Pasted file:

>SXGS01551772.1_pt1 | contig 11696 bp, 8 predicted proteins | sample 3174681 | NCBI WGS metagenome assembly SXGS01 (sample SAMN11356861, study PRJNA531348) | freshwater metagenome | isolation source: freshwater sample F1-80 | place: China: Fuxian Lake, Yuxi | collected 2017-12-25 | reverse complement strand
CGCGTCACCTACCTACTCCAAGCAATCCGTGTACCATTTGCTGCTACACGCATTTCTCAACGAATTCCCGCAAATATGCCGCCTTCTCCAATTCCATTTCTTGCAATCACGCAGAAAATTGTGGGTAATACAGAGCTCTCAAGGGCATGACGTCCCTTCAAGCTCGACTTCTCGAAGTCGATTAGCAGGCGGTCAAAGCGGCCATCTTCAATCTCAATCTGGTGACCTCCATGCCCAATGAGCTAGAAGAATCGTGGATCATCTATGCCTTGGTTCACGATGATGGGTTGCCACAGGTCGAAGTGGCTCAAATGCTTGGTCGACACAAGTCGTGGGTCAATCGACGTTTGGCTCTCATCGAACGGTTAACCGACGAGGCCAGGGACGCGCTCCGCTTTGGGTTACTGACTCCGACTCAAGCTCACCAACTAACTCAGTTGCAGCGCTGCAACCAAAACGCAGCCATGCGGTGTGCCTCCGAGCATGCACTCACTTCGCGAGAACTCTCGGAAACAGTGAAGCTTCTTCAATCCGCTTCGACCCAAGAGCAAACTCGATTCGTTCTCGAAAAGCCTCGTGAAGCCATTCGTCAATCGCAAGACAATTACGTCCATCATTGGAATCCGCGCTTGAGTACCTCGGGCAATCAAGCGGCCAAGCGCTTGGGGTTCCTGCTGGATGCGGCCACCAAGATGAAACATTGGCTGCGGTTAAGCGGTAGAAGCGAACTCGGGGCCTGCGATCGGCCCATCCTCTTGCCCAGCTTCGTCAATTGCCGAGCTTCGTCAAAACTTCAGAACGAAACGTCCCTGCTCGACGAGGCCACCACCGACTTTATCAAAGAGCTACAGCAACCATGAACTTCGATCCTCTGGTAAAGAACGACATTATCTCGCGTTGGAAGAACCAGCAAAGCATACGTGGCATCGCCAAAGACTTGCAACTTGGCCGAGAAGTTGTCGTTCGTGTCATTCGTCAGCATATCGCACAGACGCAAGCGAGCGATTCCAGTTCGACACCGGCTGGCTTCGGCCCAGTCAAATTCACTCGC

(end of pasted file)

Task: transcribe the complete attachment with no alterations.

>SXGS01551772.1_pt1 | contig 11696 bp, 8 predicted proteins | sample 3174681 | NCBI WGS metagenome assembly SXGS01 (sample SAMN11356861, study PRJNA531348) | freshwater metagenome | isolation source: freshwater sample F1-80 | place: China: Fuxian Lake, Yuxi | collected 2017-12-25 | reverse complement strand
CGCGTCACCTACCTACTCCAAGCAATCCGTGTACCATTTGCTGCTACACGCATTTCTCAACGAATTCCCGCAAATATGCCGCCTTCTCCAATTCCATTTCTTGCAATCACGCAGAAAATTGTGGGTAATACAGAGCTCTCAAGGGCATGACGTCCCTTCAAGCTCGACTTCTCGAAGTCGATTAGCAGGCGGTCAAAGCGGCCATCTTCAATCTCAATCTGGTGACCTCCATGCCCAATGAGCTAGAAGAATCGTGGATCATCTATGCCTTGGTTCACGATGATGGGTTGCCACAGGTCGAAGTGGCTCAAATGCTTGGTCGACACAAGTCGTGGGTCAATCGACGTTTGGCTCTCATCGAACGGTTAACCGACGAGGCCAGGGACGCGCTCCGCTTTGGGTTACTGACTCCGACTCAAGCTCACCAACTAACTCAGTTGCAGCGCTGCAACCAAAACGCAGCCATGCGGTGTGCCTCCGAGCATGCACTCACTTCGCGAGAACTCTCGGAAACAGTGAAGCTTCTTCAATCCGCTTCGACCCAAGAGCAAACTCGATTCGTTCTCGAAAAGCCTCGTGAAGCCATTCGTCAATCGCAAGACAATTACGTCCATCATTGGAATCCGCGCTTGAGTACCTCGGGCAATCAAGCGGCCAAGCGCTTGGGGTTCCTGCTGGATGCGGCCACCAAGATGAAACATTGGCTGCGGTTAAGCGGTAGAAGCGAACTCGGGGCCTGCGATCGGCCCATCCTCTTGCCCAGCTTCGTCAATTGCCGAGCTTCGTCAAAACTTCAGAACGAAACGTCCCTGCTCGACGAGGCCACCACCGACTTTATCAAAGAGCTACAGCAACCATGAACTTCGATCCTCTGGTAAAGAACGACATTATCTCGCGTTGGAAGAACCAGCAAAGCATACGTGGCATCGCCAAAGACTTGCAACTTGGCCGAGAAGTTGTCGTTCGTGTCATTCGTCAGCATATCGCACAGACGCAAGCGAGCGATTCCAGTTCGACACCGGCTGGCTTCGGCCCAGTCAAATTCACTCGC